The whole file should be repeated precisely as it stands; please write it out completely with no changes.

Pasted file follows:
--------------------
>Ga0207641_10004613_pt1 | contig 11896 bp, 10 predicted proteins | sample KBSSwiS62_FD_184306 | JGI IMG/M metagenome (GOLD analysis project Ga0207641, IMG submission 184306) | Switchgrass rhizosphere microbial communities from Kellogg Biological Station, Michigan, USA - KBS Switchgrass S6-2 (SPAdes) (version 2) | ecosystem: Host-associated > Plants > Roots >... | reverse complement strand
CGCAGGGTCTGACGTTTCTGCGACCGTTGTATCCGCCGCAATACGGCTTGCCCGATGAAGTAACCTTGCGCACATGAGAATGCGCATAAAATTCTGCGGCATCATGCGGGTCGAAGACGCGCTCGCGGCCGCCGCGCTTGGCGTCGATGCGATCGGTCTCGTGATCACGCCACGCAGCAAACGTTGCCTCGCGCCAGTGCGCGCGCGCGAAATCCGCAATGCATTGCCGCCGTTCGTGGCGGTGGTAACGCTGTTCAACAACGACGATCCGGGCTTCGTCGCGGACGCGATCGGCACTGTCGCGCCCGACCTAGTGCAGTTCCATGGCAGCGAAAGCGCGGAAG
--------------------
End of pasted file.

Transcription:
>Ga0207641_10004613_pt1 | contig 11896 bp, 10 predicted proteins | sample KBSSwiS62_FD_184306 | JGI IMG/M metagenome (GOLD analysis project Ga0207641, IMG submission 184306) | Switchgrass rhizosphere microbial communities from Kellogg Biological Station, Michigan, USA - KBS Switchgrass S6-2 (SPAdes) (version 2) | ecosystem: Host-associated > Plants > Roots >... | reverse complement strand
CGCAGGGTCTGACGTTTCTGCGACCGTTGTATCCGCCGCAATACGGCTTGCCCGATGAAGTAACCTTGCGCACATGAGAATGCGCATAAAATTCTGCGGCATCATGCGGGTCGAAGACGCGCTCGCGGCCGCCGCGCTTGGCGTCGATGCGATCGGTCTCGTGATCACGCCACGCAGCAAACGTTGCCTCGCGCCAGTGCGCGCGCGCGAAATCCGCAATGCATTGCCGCCGTTCGTGGCGGTGGTAACGCTGTTCAACAACGACGATCCGGGCTTCGTCGCGGACGCGATCGGCACTGTCGCGCCCGACCTAGTGCAGTTCCATGGCAGCGAAAGCGCGGAAG